So, Exactly What Does A Broker Bring To The Table In 2015?

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The “third rail” has been in the news for the last few days and that made Ruminations think about posting this piece having to do with the role of brokers in commercial lease transactions. At the risk of needing to purchase a bespoke Nomex suit crafted to protect against possible flaming, we proceed.

Brokers make the marketplace work. They connect parties who might not have known of each other’s interests in the absence of the broker’s efforts. Certainly, the internet and the information age have made information readily available that historically had been in the “secret” files of the brokerage community. If, however, that were the only grip a broker had over prospective buyers, sellers, tenants or landlords, the show would have been over a long time ago – the curtain would have fallen.

Experience shows that brokers provide more than knowledge of available inventory. Think about the role of an interior decorator. A homeowner has always had access to enough information about what is available in the marketplace when it comes to decorating a home. Yes, just like in the real estate market, there are “secret” or “unlisted” providers, but, for the most part, in 2015, almost all of that information is publicly available. [When it comes to decorating, there are suppliers known only to the trade; in the real estate market there are properties that have not yet come to the public market.]

So, exactly what does a broker bring to the table in 2015? To Ruminations, in addition to an interior decorator having the experience to understand just what the homeowner wants to achieve, the decorator has the skill and experience to separate the wheat from the chaff when it comes to selecting only those decorating items that fit the homeowner’s expressed desires. And, our writing the expression, “expressed desires,” may be shortchanging those decorators who have the ability to redefine what has been expressed into what the homeowner really wants. It can be a daunting task for a homeowner to do her or his own decorating. Likewise, it can be a daunting task for a prospective buyer or tenant to find the “right” property.

This might be a good place to point out that not every broker is a qualified broker, just as not every decorator is a qualified decorator, and just as not every attorney is a qualified attorney. Being “in the business” is not the same as being qualified to be in the business. All license holders are not alike.

Just like there are lawyers who take on every assignment that comes their way, there are brokers who do the same. In a lot of cases, it really doesn’t make a difference. But, in some it does. For the most part, real estate brokers who deal, even extraordinarily well, in the residential market should stay out of the commercial market. That’s not to say there aren’t exceptions, but get your training elsewhere. Team up with a broker familiar with the “project.” And, for some projects, being a generalist in the commercial market isn’t enough. There are brokers who specialize in warehouses or data centers or even furniture stores. They know the “lingo.” They appreciate the special needs of their customers. They can target suitable spaces, owners, tenants or buyers much more efficiently than can someone who doesn’t yet have an appreciation for “special needs.”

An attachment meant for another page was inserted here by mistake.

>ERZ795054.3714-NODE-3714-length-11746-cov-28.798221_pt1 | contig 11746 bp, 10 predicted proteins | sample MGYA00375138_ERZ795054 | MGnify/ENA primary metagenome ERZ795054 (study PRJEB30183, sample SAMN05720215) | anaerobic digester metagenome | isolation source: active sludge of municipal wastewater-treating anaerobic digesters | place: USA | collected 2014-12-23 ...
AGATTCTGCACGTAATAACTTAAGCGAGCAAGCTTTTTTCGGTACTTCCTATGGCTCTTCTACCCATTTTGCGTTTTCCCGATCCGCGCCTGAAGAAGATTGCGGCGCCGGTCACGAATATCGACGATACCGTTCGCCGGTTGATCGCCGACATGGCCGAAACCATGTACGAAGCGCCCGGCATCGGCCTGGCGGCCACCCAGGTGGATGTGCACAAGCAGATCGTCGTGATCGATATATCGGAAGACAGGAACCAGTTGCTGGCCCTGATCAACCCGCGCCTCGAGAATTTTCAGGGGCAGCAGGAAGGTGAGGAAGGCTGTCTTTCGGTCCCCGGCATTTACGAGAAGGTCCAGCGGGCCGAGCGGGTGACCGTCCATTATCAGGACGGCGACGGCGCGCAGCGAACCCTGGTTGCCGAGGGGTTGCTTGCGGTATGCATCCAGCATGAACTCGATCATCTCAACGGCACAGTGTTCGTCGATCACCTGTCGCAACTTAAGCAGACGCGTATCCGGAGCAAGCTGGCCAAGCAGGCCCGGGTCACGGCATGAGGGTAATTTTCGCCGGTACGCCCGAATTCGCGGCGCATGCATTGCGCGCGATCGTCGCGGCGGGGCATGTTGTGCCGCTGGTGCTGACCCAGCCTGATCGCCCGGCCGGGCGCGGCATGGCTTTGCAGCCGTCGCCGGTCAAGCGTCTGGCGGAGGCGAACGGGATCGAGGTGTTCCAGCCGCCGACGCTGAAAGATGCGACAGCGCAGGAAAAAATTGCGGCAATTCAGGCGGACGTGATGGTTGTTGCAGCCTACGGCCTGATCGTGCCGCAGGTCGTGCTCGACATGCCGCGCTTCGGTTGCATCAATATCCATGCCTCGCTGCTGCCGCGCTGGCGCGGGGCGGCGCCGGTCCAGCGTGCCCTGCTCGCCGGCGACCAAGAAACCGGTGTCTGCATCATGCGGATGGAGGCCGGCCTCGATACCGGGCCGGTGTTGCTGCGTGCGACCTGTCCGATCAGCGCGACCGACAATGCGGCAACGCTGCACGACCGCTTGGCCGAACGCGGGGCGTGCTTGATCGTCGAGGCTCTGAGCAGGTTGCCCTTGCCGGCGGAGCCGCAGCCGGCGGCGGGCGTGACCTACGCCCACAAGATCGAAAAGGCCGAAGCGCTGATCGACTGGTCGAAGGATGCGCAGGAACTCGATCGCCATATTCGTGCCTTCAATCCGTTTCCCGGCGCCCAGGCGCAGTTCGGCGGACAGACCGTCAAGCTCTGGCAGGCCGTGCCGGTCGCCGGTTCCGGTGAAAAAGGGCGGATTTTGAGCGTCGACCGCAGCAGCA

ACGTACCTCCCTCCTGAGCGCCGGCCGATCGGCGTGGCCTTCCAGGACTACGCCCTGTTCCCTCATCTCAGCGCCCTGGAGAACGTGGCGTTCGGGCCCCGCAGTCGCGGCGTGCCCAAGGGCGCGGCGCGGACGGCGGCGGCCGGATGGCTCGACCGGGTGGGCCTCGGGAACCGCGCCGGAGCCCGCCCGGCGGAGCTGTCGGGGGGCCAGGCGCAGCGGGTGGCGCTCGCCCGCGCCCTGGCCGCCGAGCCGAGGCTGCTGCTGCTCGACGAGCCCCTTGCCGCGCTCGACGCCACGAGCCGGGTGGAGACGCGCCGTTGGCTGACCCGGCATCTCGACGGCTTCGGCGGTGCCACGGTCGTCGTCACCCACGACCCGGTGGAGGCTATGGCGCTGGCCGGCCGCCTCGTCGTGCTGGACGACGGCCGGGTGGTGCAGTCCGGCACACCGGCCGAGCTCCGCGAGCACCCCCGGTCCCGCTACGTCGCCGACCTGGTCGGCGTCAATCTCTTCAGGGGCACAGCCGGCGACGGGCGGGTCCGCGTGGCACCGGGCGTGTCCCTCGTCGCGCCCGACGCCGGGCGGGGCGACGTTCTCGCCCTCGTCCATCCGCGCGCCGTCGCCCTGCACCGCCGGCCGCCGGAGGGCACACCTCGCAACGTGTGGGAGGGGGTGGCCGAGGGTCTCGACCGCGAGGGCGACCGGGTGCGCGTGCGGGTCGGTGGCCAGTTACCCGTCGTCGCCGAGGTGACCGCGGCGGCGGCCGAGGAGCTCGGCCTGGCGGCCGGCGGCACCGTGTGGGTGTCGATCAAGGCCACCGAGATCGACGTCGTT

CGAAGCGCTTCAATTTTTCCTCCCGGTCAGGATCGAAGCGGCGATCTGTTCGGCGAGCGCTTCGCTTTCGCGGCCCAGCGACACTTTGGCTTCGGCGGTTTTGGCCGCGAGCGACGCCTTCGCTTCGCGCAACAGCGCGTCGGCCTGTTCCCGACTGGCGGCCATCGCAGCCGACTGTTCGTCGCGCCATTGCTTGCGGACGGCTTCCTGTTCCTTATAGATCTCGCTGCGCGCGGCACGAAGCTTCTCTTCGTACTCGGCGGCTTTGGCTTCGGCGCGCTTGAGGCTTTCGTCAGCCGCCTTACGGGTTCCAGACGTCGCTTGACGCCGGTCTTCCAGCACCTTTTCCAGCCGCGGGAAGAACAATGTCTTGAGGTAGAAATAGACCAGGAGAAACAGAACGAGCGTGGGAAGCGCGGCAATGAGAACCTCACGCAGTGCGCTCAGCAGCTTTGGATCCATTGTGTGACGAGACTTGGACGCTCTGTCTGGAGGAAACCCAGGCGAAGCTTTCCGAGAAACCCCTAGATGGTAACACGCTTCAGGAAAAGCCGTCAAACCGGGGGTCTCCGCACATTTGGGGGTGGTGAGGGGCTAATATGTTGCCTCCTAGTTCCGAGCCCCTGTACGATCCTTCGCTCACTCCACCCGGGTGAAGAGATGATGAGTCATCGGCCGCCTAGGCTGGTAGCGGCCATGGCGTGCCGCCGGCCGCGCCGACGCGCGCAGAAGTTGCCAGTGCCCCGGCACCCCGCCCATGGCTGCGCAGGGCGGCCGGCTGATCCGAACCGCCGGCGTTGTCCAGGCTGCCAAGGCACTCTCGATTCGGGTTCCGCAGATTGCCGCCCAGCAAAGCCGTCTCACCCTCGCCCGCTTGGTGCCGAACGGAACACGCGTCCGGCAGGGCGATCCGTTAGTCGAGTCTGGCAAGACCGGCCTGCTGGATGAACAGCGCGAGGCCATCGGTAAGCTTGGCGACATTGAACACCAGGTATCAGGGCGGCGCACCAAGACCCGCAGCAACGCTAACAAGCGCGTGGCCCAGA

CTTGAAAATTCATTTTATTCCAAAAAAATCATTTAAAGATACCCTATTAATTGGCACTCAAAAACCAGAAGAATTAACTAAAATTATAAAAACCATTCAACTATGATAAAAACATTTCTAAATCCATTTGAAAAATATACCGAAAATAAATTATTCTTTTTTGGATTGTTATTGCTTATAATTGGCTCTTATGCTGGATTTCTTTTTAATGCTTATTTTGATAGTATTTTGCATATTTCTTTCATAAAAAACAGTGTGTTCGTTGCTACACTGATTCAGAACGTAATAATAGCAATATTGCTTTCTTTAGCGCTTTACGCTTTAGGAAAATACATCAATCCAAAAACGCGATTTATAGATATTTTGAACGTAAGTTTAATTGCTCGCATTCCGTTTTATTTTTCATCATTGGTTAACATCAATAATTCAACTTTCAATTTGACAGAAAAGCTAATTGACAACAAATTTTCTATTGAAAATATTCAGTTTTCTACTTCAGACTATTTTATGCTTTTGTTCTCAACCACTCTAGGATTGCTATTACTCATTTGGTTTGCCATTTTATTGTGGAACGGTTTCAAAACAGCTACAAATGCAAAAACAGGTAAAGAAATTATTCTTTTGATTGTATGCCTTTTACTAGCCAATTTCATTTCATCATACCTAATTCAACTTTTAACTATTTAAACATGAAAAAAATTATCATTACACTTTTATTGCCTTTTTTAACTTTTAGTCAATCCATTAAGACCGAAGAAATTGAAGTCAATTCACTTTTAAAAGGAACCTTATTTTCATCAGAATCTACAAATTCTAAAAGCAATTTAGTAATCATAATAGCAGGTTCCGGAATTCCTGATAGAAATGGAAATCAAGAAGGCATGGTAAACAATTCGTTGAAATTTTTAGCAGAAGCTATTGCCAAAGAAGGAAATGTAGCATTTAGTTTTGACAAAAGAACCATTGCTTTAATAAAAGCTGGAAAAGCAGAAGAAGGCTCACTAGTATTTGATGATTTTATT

In the retail market, nowhere is this more evident than the fairly common use of an “exclusive” broker, most often on the tenant side. There are retailers who rely, area by area, on brokers who really, really have gotten to know the retailer’s needs. They know how NOT to waste the retailer’s time or waste the time of those who own unsuitable properties. Not only do they have marketplace information, they have the skill and experience to find where there is a “fit.”

But, where the rubber really hits the road comes once a buyer and a seller find interest in one another (or a tenant and a landlord do the same). At this point, what happens to the broker who made the match – the shadchan? Some disappear, go missing. There may be some sellers, buyers, tenants or landlords who welcome the silence, but they are few in number.

This is where we should have placed our initial question – “So, exactly what does a broker bring to the table in 2015?” The answer, to us, would remove “2015.” Brokers are the market makers. They should know the market better than the internet knows it. They need to be agents of reality to all players in a transaction. They need to mediate between negotiating parties. Yes, there is the role of a “mediator.” It isn’t an easy role. To fulfill their role of making the marketplace work, they need to learn the marketplace and need to advise whoever they represent about that marketplace. They need to know each party’s specific needs. Merely knowing a tenant’s generic needs doesn’t cut it in 2015. Excelling at golf or tennis does really serve the real estate market’s needs. Relationships get the clients, but sitting back to watch a deal unfold isn’t the follow-up.